Data Made Flesh: Embodying Information
Editor: Robert Mitchell, Phillip Thurtle
Publisher: New York: Routledge, 2003
Review Published: April 2005
Data Made Flesh, edited by Robert Mitchell of Duke University and Phillip Thurtle of Carleton University, is an exploration of the issues and problems facing humanity as modern technology blurs the lines between human and machine and leads to a loss of distinction between information and embodiment. According to the editors, this book is "intended to demarcate an emerging field that we might call 'materialistic information studies'" (2). As such, the collection of chapters presented here gives the reader a sense of the concepts and issues present in this emerging field, without providing any definite answers to the questions therein. While I found this to be somewhat frustrating at times, overall I found this approach to be a refreshing and thought-provoking introduction to a field that is, as yet, composed largely of questions.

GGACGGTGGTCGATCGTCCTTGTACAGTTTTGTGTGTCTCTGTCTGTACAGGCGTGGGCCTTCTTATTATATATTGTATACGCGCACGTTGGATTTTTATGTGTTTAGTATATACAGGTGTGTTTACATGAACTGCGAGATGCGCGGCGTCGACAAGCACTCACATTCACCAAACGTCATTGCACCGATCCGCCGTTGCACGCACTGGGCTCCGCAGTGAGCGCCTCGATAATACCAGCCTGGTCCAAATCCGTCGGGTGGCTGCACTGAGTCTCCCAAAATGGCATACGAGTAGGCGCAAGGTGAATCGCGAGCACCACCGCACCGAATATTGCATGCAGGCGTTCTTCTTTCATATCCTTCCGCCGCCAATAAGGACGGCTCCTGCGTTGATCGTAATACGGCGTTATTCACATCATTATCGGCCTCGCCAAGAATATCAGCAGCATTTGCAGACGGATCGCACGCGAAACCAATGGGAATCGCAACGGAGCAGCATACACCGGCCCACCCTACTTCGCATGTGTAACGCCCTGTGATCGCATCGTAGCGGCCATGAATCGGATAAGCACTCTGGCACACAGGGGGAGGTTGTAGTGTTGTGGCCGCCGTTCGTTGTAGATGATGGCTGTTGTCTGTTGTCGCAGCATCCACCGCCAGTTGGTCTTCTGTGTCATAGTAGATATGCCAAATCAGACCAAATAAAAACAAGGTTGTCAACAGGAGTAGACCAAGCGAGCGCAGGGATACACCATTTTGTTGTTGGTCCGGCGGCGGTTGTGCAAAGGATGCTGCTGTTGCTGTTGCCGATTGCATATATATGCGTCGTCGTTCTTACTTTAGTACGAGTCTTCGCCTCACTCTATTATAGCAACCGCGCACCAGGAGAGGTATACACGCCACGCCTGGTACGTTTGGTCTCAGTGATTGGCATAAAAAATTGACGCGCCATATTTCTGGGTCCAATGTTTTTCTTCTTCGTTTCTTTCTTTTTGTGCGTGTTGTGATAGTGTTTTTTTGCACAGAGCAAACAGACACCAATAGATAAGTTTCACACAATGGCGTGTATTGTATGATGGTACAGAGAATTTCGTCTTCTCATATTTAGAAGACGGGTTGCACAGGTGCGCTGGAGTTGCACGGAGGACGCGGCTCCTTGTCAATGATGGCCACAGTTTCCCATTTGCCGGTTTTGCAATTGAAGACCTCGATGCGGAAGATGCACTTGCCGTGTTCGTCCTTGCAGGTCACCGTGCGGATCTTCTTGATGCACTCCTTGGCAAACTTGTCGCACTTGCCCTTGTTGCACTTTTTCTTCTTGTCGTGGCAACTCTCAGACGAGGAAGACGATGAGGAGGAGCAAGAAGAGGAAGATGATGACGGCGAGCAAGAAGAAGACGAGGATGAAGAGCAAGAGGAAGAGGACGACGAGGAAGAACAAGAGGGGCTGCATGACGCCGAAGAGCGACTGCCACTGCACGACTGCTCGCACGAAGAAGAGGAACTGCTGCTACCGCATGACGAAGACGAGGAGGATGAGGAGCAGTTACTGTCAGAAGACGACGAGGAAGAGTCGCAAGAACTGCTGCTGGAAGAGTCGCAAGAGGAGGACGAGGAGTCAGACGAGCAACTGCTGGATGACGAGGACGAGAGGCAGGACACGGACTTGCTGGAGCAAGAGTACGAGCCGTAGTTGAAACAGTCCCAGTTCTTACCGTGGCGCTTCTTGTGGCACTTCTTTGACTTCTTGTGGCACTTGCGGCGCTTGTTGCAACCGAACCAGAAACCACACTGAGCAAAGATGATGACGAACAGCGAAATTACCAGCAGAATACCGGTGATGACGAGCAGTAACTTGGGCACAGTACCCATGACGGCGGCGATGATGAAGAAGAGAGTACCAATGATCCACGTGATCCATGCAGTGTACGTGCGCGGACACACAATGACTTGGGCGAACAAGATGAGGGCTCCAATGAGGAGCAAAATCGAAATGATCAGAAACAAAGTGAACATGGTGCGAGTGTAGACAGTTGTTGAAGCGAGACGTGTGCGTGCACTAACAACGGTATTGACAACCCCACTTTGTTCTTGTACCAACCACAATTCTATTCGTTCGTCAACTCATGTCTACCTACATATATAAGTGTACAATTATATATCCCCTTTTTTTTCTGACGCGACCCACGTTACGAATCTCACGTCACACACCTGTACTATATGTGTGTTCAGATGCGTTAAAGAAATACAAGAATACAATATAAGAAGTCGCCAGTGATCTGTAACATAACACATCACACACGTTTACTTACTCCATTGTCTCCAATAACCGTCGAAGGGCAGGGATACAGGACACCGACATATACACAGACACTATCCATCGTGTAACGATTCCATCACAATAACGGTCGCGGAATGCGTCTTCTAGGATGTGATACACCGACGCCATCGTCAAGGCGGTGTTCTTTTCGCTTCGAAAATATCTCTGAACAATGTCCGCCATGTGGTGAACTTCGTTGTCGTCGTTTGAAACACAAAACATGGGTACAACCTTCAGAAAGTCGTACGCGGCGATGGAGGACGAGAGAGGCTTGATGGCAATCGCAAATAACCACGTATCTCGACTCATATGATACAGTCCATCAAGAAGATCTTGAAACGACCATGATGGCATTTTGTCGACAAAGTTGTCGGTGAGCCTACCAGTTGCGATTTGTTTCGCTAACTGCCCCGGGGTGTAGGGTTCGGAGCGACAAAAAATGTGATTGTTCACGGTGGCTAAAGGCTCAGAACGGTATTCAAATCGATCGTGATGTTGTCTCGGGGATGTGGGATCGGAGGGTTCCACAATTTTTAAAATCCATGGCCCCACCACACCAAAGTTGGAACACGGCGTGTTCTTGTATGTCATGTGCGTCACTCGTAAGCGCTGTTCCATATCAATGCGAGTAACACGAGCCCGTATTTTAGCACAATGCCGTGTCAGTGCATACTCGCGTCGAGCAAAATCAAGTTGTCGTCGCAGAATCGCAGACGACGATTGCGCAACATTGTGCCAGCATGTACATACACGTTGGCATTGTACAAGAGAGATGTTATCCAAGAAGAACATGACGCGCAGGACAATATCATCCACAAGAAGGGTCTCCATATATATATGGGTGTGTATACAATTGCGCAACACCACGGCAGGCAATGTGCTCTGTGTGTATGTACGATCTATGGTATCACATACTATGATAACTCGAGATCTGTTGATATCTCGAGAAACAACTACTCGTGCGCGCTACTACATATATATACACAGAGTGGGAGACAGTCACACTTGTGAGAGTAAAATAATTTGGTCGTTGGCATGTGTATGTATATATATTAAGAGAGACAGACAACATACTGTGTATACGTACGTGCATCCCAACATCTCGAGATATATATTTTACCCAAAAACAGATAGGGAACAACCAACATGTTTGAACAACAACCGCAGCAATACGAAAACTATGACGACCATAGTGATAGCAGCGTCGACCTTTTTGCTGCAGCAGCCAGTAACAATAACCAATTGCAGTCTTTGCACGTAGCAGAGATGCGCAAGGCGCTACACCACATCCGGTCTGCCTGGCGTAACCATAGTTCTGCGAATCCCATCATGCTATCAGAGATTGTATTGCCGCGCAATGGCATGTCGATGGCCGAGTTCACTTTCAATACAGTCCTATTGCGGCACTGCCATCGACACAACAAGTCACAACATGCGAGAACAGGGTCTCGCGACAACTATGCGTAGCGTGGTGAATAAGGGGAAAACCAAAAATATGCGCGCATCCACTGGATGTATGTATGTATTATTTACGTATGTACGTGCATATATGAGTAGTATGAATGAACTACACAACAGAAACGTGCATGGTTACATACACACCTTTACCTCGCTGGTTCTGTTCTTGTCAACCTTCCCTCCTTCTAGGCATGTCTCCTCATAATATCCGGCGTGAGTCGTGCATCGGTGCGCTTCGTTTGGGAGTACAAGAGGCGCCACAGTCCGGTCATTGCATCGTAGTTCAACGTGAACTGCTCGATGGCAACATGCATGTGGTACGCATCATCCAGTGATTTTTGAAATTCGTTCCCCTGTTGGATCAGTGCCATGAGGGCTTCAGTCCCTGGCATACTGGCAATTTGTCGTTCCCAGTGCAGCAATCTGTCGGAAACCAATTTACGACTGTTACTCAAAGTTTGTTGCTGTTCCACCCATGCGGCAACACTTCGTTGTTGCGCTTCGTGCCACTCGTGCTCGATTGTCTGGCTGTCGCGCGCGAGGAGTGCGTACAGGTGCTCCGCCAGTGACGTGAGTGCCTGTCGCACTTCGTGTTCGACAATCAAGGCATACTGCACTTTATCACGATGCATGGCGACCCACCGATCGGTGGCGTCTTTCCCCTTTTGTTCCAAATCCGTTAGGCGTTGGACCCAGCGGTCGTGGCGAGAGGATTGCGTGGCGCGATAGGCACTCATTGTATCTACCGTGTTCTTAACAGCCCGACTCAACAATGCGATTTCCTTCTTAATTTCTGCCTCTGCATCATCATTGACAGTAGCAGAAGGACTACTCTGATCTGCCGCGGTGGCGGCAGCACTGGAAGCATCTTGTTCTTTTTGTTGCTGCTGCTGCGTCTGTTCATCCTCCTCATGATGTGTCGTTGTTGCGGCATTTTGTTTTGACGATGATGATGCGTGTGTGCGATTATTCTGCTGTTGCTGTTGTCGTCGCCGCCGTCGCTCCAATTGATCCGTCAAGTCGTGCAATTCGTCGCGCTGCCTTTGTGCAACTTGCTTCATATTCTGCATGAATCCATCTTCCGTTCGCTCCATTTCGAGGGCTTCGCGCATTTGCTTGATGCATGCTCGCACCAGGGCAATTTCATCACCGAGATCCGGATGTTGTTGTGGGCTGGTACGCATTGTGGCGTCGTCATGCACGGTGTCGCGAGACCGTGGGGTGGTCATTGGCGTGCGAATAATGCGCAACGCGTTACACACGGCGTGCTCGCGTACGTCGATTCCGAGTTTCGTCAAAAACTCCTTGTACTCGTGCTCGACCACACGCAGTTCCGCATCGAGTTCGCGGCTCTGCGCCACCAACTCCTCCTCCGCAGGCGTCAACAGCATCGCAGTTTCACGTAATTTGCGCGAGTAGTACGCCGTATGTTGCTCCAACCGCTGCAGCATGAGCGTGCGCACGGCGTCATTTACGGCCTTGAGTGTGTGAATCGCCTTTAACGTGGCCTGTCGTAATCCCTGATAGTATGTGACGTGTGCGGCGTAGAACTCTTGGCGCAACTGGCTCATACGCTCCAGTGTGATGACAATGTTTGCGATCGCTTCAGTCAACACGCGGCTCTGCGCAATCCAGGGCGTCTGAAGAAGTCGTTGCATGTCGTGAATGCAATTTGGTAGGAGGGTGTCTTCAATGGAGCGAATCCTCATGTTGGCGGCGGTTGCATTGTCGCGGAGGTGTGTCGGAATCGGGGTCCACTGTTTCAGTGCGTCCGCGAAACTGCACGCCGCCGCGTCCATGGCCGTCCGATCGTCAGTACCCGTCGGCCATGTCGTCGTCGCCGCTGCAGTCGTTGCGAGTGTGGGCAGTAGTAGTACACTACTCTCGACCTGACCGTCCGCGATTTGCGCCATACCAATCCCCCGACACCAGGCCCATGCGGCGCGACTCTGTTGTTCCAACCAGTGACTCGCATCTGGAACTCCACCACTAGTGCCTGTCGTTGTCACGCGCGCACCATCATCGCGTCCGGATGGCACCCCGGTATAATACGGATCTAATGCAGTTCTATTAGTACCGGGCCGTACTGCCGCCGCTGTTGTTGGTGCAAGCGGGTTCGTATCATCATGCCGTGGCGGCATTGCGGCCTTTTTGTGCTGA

This collection was developed in response to the growth of questions related to embodiment in the information age. It is broken into three sections: "Bodies before the information age"; "Control and the new bodies: Modes of informational experience"; and "Flesh remembered: Art, information, and bodies." Each section contains chapters dealing with different aspects of the embodiment of information.
I. Bodies before the information age
Chapters 1-3 deal with the embodiment of information before the advent of digital information technology. In many ways, I found this to be the most interesting section because it makes clear how issues of embodiment are relevant to older literature and culture, and that these issues are not a passing fad -- they have been present for a long time and are simply increasing in importance with the advent of popular and cheap digital information technologies.